Rochelle D. Schwartz-Bloom

Rochelle D. Schwartz-Bloom

Professor Emeritus of Pharmacology & Cancer Biology

External address: 
B238 LSRC Building, Durham, NC 27710
Internal office address: 
Duke Box 3813, Durham, NC 27710
(919) 684-5181

Dr. Schwartz-Bloom is a co-principal investigator for the National Science Foundation Phase II Noyce Fellowship program.


The Schwartz-Bloom laboratory has completed 18 years of research investigating novel pharmacologic approaches to prevent neuronal death caused by cerebral ischemia associated with cardiac arrest and stroke. The group studied how GABA neurotransmission dysfunction contributes to the death of hippocampal neurons after ischemia in vivo or in vitro. Dr. Schwartz-Bloom’s research program continued in the area of science education, which she started in 1996.  Her science education research has included the development of novel science education curricular materials in the area of pharmacology to the K-12 and college community. One of the major programs that she developed is the Pharmacology Education Partnership (, a series of pharmacology- and drug abuse-related science education modules for high school biology and chemistry students. Testing of over 15,000 high school students has revealed that student performance in biology and chemistry improves when they use the pharmacology curriculum developed by her team.  All of Dr. Schwartz-Bloom's science education research activities are found on her website for Raising Interest in Science Education, or RISE  at  

With funds provided by the Duke Provost in 2007, Dr. Schwartz-Bloom also established the Duke Center for Science Education, an umbrella for all Duke-related activities in science education. The Center helps to coordinate Duke faculty and student interests in curriculum development, research, and outreach activities in science education for the K-16 grades.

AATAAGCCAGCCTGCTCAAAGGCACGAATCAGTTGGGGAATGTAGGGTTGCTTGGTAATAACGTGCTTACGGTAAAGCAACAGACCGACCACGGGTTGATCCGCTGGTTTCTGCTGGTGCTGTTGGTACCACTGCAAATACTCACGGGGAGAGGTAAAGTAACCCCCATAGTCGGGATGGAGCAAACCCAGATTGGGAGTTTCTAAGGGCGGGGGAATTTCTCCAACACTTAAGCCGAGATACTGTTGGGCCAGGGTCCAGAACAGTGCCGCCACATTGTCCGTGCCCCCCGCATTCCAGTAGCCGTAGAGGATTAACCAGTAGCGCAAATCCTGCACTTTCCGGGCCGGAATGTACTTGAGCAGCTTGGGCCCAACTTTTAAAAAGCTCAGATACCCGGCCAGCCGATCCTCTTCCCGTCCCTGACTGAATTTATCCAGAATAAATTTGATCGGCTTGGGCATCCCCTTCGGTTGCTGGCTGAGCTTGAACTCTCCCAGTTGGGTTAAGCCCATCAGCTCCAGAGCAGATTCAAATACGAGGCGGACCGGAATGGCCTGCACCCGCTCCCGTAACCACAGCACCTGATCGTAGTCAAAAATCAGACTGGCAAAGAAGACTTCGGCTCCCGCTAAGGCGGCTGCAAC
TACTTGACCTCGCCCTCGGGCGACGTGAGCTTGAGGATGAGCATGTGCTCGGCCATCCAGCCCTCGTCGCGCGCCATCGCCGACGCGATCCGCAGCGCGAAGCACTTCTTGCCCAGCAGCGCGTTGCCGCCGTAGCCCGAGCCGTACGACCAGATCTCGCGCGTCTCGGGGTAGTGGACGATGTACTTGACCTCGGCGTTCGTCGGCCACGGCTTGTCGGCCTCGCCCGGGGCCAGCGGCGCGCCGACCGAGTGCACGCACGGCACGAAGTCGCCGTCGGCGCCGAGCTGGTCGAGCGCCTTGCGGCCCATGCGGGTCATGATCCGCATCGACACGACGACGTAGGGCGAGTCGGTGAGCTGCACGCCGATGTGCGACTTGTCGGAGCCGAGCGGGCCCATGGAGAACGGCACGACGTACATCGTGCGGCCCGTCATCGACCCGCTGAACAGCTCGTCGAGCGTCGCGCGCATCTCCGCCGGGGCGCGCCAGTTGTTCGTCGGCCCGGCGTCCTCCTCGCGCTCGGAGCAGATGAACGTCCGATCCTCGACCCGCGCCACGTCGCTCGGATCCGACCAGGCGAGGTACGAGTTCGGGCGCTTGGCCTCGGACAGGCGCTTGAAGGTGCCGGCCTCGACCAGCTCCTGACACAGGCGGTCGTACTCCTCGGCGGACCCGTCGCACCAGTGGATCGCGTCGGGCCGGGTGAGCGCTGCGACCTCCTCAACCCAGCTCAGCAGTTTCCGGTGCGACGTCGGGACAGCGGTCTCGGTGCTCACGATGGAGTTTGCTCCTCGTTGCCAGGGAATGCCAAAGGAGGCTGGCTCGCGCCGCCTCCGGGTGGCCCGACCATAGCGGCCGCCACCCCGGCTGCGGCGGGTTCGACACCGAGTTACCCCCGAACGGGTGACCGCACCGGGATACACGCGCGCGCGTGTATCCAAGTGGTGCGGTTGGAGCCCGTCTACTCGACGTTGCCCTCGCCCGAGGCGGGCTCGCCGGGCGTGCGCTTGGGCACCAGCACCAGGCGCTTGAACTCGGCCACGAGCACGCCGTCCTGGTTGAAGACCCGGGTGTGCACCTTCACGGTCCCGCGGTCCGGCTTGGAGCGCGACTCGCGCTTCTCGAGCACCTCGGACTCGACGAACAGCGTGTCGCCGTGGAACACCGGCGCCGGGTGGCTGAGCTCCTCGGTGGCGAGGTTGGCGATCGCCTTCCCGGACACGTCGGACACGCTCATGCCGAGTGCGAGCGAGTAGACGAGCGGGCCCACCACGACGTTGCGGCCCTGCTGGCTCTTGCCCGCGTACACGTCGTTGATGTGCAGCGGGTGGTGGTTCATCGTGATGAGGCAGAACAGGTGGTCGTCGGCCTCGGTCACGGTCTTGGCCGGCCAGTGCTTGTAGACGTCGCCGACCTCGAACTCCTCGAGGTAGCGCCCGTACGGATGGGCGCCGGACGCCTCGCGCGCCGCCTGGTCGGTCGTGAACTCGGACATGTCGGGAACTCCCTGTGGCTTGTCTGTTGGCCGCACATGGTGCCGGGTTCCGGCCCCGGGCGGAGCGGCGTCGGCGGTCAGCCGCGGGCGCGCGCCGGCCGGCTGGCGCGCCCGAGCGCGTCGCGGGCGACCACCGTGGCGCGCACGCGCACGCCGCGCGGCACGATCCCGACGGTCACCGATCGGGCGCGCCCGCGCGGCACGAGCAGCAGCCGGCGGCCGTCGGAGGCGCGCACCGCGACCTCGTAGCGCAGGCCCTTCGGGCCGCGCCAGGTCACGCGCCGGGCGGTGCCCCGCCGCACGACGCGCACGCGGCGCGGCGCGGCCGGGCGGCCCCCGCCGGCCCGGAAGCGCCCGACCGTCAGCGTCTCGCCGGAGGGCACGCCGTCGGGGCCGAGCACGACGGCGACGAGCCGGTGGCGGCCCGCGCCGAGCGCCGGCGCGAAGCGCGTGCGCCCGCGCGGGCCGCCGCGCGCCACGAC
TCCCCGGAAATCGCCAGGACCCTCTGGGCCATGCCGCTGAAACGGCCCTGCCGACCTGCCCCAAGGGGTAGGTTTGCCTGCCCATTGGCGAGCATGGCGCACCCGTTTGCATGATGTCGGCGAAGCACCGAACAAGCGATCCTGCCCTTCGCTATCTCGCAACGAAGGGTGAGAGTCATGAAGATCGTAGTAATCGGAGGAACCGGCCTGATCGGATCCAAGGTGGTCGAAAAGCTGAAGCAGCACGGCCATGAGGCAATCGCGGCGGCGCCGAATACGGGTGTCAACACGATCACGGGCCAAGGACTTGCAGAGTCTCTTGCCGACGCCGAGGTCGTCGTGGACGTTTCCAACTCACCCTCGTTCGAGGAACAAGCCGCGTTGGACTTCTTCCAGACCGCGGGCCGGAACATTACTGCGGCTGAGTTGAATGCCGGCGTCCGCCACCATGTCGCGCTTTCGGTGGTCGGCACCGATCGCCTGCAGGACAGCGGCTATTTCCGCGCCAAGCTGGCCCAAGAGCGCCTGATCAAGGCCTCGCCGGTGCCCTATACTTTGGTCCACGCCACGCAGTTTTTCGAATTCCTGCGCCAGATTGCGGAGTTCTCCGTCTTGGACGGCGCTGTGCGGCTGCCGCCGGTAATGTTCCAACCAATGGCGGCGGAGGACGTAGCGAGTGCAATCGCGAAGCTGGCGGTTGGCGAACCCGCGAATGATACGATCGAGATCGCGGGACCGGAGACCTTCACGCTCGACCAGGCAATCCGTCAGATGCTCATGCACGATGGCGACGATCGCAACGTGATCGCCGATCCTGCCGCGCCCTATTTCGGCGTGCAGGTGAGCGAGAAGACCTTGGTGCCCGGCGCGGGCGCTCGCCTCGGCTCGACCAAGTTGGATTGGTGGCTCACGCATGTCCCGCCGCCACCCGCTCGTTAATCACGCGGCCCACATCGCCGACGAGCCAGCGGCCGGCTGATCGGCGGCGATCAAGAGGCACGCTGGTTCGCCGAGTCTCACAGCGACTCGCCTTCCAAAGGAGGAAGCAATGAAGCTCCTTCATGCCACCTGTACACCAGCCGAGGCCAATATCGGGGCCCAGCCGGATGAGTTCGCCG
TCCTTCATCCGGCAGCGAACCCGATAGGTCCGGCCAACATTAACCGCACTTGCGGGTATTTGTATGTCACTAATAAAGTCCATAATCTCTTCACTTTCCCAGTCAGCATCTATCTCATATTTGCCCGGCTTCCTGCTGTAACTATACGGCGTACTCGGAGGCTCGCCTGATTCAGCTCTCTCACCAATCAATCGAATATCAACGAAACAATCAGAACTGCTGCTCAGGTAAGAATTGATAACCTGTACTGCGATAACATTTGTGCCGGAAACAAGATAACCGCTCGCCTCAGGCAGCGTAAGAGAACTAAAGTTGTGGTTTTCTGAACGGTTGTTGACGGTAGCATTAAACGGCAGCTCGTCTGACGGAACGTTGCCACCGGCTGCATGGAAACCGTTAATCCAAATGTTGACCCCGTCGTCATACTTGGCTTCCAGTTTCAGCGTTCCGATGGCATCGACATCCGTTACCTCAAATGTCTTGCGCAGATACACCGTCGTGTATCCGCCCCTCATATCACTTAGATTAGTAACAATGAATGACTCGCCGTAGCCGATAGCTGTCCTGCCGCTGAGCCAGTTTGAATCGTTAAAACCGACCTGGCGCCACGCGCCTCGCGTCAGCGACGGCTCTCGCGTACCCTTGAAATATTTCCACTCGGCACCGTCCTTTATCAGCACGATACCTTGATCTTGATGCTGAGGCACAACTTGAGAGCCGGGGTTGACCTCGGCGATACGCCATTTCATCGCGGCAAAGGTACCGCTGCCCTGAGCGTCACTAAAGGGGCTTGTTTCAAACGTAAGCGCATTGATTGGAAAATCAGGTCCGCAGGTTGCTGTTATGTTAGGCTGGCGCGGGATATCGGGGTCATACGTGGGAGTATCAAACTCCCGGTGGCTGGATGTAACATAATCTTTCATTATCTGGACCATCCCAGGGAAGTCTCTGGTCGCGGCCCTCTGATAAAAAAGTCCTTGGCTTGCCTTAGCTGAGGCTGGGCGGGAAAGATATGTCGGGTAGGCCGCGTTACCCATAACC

• Ph.D., Georgetown University 1983

Gabriel, E. M., et al. “Ischemic injury and extracellular amino acid accumulation in hippocampal area CA1 are not dependent upon an intact septo-hippocampal pathway.Brain Res, vol. 785, no. 2, Mar. 1998, pp. 279–86. Pubmed, doi:10.1016/s0006-8993(97)01415-7. Full Text

Inglefield, J. R., and R. D. Schwartz-Bloom. “Confocal imaging of intracellular chloride in living brain slices: measurement of GABAA receptor activity.J Neurosci Methods, vol. 75, no. 2, Aug. 1997, pp. 127–35. Pubmed, doi:10.1016/s0165-0270(97)00054-x. Full Text

Inglefield, J. R., et al. “Effect of transient cerebral ischemia on gamma-aminobutyric acidA receptor alpha 1-subunit-immunoreactive interneurons in the gerbil CA1 hippocampus.Hippocampus, vol. 7, no. 5, 1997, pp. 511–23. Pubmed, doi:10.1002/(SICI)1098-1063(1997)7:5<511::AID-HIPO7>3.0.CO;2-J. Full Text

Levin, E. D., et al. “Is binding to nicotinic acetylcholine and dopamine receptors related to working memory in rats?Brain Res Bull, vol. 43, no. 3, 1997, pp. 295–304. Pubmed, doi:10.1016/s0361-9230(97)00009-9. Full Text

Fubara, B. M., et al. “Distribution of GABAA, GABAB, and glycine receptors in the central auditory system of the big brown bat, Eptesicus fuscus.J Comp Neurol, vol. 369, no. 1, May 1996, pp. 83–92. Pubmed, doi:10.1002/(SICI)1096-9861(19960520)369:1<83::AID-CNE6>3.0.CO;2-G. Full Text

Schwartz-Bloom, R. D., et al. “Inhibition of GABA-gated chloride channels in brain by the arachidonic acid metabolite, thromboxane A2.Neuropharmacology, vol. 35, no. 9–10, 1996, pp. 1347–53. Pubmed, doi:10.1016/s0028-3908(96)00059-7. Full Text

Alicke, B., and R. D. Schwartz-Bloom. “Rapid down-regulation of GABAA receptors in the gerbil hippocampus following transient cerebral ischemia.J Neurochem, vol. 65, no. 6, Dec. 1995, pp. 2808–11. Pubmed, doi:10.1046/j.1471-4159.1995.65062808.x. Full Text

Schwartz, R. D., and X. Yu. “Optical imaging of intracellular chloride in living brain slices.J Neurosci Methods, vol. 62, no. 1–2, Nov. 1995, pp. 185–92. Pubmed, doi:10.1016/0165-0270(95)00075-5. Full Text

Schwartz, R. D., et al. “Diazepam, given postischemia, protects selectively vulnerable neurons in the rat hippocampus and striatum.J Neurosci, vol. 15, no. 1 Pt 2, Jan. 1995, pp. 529–39.